Thursday, December 30, 2010;
Historians have found dozens of errors since Virginia officials ordered a review of textbooks by Five Ponds Press, the publisher responsible for a controversial assertion that African American soldiers fought for the South in large numbers during the Civil War.
dgra: Don't kid yourselves. This problem goes far beyond Virginia and is not limited to typos and some deletions.
Daedulus: I have written a book: "Oh Yikes! History's Worst History Books Ever Written."
helloisanyoneoutthere: It's always pretty easy to dump the blame of educating our children on the parents, especially when teachers are primarily being forced to teach students how to better take tests that determine whether they're being successful.
svato: If the teacher has her or his class do the simple (date) corrections in the books by hand, the correct dates may stick in the students' minds better. (Not a reason to stay with the uncorrected edition also next year.)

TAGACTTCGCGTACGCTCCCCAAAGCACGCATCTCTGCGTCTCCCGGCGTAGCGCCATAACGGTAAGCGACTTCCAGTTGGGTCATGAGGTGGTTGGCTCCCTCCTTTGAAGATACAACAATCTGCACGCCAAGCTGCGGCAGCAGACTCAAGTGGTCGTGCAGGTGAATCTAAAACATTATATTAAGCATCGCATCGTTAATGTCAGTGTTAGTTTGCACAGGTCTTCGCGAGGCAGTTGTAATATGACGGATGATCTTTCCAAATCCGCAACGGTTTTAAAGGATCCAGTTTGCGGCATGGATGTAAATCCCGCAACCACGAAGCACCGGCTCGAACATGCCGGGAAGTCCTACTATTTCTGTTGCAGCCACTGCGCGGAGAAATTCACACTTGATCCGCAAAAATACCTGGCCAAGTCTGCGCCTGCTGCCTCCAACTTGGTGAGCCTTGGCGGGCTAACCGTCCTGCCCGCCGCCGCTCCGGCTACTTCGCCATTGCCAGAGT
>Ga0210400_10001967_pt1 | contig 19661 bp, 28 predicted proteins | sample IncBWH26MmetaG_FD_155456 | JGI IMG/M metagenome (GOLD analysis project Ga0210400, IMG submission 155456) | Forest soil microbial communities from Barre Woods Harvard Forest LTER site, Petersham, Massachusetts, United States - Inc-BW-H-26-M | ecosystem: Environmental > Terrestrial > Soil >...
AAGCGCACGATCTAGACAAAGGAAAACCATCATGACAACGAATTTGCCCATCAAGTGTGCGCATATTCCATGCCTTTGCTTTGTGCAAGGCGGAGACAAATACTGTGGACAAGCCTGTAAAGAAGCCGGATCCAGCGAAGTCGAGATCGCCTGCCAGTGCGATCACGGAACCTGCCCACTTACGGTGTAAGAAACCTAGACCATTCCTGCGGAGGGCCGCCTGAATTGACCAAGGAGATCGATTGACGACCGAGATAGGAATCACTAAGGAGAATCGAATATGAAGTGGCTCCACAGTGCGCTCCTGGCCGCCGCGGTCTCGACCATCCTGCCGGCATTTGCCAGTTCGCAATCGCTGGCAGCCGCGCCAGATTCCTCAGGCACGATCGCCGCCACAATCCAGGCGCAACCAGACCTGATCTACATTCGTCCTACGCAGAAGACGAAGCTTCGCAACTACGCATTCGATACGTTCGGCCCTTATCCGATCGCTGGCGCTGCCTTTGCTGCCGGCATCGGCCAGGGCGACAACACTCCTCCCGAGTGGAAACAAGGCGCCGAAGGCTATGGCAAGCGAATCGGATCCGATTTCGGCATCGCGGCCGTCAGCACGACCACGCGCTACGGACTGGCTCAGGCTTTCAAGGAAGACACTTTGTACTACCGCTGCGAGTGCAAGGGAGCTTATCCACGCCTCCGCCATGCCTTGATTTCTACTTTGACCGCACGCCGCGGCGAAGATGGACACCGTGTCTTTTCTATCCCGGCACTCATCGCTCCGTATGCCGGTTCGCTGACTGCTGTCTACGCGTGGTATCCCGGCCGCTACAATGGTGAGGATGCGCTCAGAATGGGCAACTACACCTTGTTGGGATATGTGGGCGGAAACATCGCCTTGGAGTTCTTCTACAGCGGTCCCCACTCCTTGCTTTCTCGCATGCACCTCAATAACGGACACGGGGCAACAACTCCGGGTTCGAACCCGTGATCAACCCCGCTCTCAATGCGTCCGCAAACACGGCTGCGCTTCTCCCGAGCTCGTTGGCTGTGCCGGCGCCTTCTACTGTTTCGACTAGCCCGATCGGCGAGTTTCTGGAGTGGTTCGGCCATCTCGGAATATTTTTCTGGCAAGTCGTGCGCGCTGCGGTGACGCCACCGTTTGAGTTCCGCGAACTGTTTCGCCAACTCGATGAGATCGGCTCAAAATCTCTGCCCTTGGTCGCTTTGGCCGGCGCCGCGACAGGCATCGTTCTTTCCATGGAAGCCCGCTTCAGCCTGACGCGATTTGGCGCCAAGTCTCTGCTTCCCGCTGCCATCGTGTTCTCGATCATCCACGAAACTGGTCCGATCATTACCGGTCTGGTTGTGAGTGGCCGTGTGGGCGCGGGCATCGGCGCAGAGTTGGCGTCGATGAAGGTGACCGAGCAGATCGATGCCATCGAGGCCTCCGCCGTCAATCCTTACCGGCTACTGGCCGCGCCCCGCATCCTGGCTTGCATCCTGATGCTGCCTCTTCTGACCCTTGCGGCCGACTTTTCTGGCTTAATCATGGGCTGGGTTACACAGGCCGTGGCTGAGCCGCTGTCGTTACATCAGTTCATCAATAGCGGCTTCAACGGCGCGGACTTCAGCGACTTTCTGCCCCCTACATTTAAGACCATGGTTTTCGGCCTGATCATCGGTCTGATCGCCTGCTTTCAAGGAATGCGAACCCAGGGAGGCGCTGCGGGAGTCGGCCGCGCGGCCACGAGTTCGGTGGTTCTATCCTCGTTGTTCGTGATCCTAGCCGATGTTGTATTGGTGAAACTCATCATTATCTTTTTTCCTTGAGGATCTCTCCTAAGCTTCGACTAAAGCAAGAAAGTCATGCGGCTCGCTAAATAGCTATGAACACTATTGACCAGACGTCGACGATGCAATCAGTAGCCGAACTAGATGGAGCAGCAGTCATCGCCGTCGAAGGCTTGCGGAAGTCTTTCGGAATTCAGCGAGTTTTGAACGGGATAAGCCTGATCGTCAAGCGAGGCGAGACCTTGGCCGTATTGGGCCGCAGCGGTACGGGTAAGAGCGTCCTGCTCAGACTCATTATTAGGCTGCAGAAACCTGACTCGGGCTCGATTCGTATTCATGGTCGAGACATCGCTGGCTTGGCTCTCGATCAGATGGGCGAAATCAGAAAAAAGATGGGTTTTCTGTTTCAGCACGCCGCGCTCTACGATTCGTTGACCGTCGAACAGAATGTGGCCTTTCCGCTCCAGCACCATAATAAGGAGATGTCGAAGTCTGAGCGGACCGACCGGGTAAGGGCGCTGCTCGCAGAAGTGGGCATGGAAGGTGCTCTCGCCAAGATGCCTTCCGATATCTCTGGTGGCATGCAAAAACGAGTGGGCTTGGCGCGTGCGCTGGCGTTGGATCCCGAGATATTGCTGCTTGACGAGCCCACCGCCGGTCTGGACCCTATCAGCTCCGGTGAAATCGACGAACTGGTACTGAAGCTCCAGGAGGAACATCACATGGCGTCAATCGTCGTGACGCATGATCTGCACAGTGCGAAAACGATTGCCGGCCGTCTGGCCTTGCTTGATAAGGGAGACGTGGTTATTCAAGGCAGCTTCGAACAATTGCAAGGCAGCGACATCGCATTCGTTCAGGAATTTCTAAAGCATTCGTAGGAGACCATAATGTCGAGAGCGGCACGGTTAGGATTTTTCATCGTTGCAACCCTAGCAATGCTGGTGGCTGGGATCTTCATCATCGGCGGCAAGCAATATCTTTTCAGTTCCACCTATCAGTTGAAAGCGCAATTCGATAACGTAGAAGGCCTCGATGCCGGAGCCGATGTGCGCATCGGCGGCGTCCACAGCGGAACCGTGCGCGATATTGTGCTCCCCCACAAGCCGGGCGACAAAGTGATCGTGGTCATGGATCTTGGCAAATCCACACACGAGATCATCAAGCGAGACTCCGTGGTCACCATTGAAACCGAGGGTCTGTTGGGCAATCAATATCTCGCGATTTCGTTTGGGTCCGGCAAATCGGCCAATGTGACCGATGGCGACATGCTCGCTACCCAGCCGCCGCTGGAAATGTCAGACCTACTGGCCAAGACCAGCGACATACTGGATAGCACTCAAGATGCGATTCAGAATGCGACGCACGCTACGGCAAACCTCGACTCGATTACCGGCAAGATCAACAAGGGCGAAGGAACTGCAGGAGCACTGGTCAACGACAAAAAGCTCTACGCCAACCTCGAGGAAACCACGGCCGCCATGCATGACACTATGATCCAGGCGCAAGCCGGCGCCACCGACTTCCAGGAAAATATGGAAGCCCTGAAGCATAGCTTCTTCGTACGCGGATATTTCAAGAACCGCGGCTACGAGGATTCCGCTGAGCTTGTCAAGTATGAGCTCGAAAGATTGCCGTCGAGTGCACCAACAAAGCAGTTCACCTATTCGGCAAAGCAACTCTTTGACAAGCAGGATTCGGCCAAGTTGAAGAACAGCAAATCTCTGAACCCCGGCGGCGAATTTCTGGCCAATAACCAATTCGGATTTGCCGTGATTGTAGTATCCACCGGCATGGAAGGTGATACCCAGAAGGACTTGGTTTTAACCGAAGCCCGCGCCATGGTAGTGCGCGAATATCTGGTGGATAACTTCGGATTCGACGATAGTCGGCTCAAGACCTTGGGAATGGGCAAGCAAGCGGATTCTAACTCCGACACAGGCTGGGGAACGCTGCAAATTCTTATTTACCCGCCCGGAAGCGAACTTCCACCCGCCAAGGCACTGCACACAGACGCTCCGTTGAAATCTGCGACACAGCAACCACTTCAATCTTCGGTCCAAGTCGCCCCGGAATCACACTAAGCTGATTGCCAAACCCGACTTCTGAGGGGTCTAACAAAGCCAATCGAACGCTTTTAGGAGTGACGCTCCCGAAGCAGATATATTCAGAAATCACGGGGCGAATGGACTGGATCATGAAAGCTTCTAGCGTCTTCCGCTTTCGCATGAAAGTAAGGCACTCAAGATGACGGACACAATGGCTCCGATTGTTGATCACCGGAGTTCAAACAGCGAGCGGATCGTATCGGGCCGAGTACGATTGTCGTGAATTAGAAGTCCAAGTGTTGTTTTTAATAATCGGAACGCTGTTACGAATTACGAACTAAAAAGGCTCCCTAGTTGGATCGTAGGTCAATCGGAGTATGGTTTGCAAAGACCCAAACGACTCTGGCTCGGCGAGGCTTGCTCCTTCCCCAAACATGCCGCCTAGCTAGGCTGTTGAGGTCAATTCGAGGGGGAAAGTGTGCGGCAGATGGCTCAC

teicad01: This is beyond embarrassing for Virginia.
Rubicon1: Errors in textbooks are a nonpartisan issue. It could be called a bipartisan issue.
post34: They should turn this into a teaching opportunity. Challenge the kids to find errors in the textbooks. The process of reading chapters, cataloguing the "facts" and then checking them against multiple sources would teach the children critical thinking and analysis skills . . . as well as the underlying subject matter.
Koko3: Well, good for Virginia for taking this matter seriously and working to remedy it.
genericrepub: I've found errors in just about every textbook I've ever read. I send a note to the publisher and usually receive a "thank you" - and it's corrected in the next edition.
funfun881: College textbooks are full of errors and omissions, too. But then, so are stories in newspapers.